Open-plan homes have been a feature of modern design for a while now. But architects have been upping the sense of freedom they create with a move towards borderless living, where indoors and out are blended as one. It's not a new idea - it was pioneered by Frank Lloyd Wright decades ago - but in its new iteration we see this blended living extend, evolving with the way we want to live now.
Enter this modern home that sees external walls virtually disappear. Architect Christie Tyreus, transformed this Californian ranch to reflect more modern ways of living, and the results are exceptional.
The modern farmhouse retains much of its original features and charm, starkly contrasting with the wonderfully modern approach to living style. Great slabs of movable glass wrap around the space, opening up onto the expansive views over the 103 acres of land belonging to the property.
Many lessons can be learnt from this modern home, but the biggest takeaway is not to be defined by traditional walls. Perhaps this clever use of space will inspire you to embrace indoor-outdoor living in your home.
Moving glass walls
This house takes the use of moving patio doors to extremes. Almost half the house is enveloped in walls that seemingly disappear. Creating a seamless integration of outside space that ushers light and nature into the living area. Simultaneously making the transition from inside to outside easier.
'The owner wanted the house to blend with the farm landscape,' Christie Tyreus Principal of Tyreus Architecture + Design explains, 'allowing guests to feel like they were a part of the outdoor experience, and physically connect to the surrounding vineyards when the weather allowed.'
45ft of 9" glass, by the Swiss company Vitrocsa, makes this possible. We adore how it allows the farmhouse to slot effortlessly into its surroundings. Modern design can so often stick out of untouched environments such as this. But in this case, the home feels like an extension of what is naturally occurring around it.
We love an outdoor kitchen, but there are times were they just aren't practical. This home boasts windows (or are they walls?) that give you the joy of cooking al fresco whilst being in a fully equipped kitchen.
'We wanted the kitchen to feel like it was both indoors and outdoors simultaneously. When the doors are open you can walk between the farm crops and the sink / prep area while cooking meals,' she says. The surrounding farm provides produce to many of the region's best restaurants including three-time Michelin star restaurant Quince. The very best ingredients are quite literally on your doorstep.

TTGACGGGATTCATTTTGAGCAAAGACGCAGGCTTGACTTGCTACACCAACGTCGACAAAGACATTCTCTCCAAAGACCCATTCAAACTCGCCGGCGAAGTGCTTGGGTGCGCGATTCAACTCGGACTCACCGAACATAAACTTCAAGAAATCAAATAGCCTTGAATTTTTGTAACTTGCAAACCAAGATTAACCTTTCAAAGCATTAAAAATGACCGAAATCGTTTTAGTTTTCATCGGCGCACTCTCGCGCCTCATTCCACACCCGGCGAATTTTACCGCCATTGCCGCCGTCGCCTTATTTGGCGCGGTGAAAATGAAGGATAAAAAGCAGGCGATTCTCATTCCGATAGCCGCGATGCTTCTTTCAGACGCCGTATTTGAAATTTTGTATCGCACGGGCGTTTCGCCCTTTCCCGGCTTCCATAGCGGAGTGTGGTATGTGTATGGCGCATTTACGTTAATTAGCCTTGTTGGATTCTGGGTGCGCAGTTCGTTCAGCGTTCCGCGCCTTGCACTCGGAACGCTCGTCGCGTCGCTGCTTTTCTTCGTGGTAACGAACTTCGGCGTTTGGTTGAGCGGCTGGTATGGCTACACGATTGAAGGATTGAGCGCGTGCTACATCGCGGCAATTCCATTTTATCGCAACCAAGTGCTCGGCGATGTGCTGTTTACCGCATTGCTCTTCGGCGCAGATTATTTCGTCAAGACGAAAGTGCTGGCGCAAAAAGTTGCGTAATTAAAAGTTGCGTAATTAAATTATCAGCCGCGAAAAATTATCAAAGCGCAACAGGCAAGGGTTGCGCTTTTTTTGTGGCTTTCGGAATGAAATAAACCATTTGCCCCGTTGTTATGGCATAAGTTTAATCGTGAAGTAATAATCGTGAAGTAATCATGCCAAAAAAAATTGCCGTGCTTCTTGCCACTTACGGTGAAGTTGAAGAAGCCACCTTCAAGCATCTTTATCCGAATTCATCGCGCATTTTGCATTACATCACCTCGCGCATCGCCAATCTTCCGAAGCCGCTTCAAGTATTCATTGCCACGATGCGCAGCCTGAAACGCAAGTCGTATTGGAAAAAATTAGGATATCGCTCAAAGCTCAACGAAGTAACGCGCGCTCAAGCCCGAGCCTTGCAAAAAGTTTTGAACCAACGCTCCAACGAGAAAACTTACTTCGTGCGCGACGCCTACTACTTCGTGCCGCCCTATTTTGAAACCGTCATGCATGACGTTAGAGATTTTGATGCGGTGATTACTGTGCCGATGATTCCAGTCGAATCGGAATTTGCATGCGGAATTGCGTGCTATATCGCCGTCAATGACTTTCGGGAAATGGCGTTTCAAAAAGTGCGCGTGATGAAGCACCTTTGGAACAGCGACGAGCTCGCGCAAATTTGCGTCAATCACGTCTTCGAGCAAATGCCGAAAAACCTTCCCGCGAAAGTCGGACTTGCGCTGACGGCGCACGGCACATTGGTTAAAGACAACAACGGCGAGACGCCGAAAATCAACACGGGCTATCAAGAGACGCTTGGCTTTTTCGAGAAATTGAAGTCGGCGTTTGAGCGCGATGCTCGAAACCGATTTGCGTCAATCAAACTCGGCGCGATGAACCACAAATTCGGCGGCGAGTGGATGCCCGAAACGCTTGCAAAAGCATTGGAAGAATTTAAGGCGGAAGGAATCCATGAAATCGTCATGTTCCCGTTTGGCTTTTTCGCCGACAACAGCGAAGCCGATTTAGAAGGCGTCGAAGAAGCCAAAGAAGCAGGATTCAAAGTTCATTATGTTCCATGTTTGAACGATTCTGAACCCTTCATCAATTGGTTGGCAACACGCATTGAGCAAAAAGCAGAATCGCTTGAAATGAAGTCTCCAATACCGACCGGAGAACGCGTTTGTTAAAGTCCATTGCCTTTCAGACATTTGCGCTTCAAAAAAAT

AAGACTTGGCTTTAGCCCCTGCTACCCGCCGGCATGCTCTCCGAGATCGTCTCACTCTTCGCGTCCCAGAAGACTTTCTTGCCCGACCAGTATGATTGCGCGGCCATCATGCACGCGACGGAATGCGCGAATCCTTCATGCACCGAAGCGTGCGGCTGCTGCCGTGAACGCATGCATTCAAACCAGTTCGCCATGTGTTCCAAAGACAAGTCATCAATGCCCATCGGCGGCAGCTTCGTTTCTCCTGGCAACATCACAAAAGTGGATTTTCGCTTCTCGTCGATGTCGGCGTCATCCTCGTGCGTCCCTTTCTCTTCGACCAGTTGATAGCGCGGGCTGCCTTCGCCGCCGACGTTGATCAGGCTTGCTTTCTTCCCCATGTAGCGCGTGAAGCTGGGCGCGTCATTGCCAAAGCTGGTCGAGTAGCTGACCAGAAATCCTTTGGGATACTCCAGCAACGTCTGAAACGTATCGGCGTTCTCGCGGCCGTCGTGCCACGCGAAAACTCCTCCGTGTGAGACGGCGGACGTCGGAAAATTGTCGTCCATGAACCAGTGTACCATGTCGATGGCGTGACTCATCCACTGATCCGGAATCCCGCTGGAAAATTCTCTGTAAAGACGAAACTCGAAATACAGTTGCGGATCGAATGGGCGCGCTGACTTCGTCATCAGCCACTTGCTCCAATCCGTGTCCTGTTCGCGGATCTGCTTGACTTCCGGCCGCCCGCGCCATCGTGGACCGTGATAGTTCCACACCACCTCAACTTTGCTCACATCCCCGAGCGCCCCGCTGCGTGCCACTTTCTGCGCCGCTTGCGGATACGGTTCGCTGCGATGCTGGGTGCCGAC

The space is perfect for hosting as you won't feel disconnected from your guests outside when you have to tend to the food. The extra space has also allowed the designers to play around with alternative kitchen storage in place outdated fixed wall cabinets, and interesting island design.
If the social space in the main home wasn't enough, there is also an event barn. It too retains the organic charm of the farm. The substantial space is fully kitted out with a badminton net, an outdoor sleeping loft and a custom floating bar.
'We are definitely seeing a trend in a desire for seamless indoor-outdoor living by clients. This Project is the quintessential home for that,' Christie explains, 'This house has multiple uses: Between the main house and the events barn, you can farm, cook, entertain, sleep and work!'
Like the main house, this construction blends the indoors and outdoors via the floor to roof rolling doors. To further enhance this blend, the bar can be dismantled into 8 pieces which can be transformed into different shapes, made smaller, and moved outside. Whilst an in-house bar doesn't require much enhancing, this versatility is an unusual feature that adds to the appeal.
The overall flow in this home is exceptional. Every area bleeds into the next without feeling cluttered, using subtle positioning techniques to distinguish areas.
'Changes in the ceiling heights and materials are key in an open plan like this,' says Christie. 'Higher, vaulted ceilings with exposed beams are for gathering spaces (living /dining rooms), while the kitchen has a lower, more utilitarian flat ceiling.'
Reflecting upon this I would also highlight the importance of a unifying element throughout the space. In this case, it is the outdoor backdrop that threads every section together. Even if you don't have the luxury of such expansive bi-fold doors, a sense of continuation is an important one to establish to master indoor-outdoor design.
Incorporating the natural setting into the home so generously is a huge statement and one that has paid off. This home is the epitome of indoor-outdoor living that we can all look to embrace.
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Amy recently completed an MA in Magazine Journalism at City, University of London, with experience writing for Women’s lifestyle publications across arts, culture, and beauty. She has a particular love for the minimalist aesthetic mixed with mid-century furniture, especially combining unique vintage finds with more modern pieces. Her previous work in luxury jewellery has given her a keen eye for beautiful things and clever design, that plays into her love of interiors. As a result, Amy will often be heard justifying homeware purchases as 'an investment', wise words to live by.
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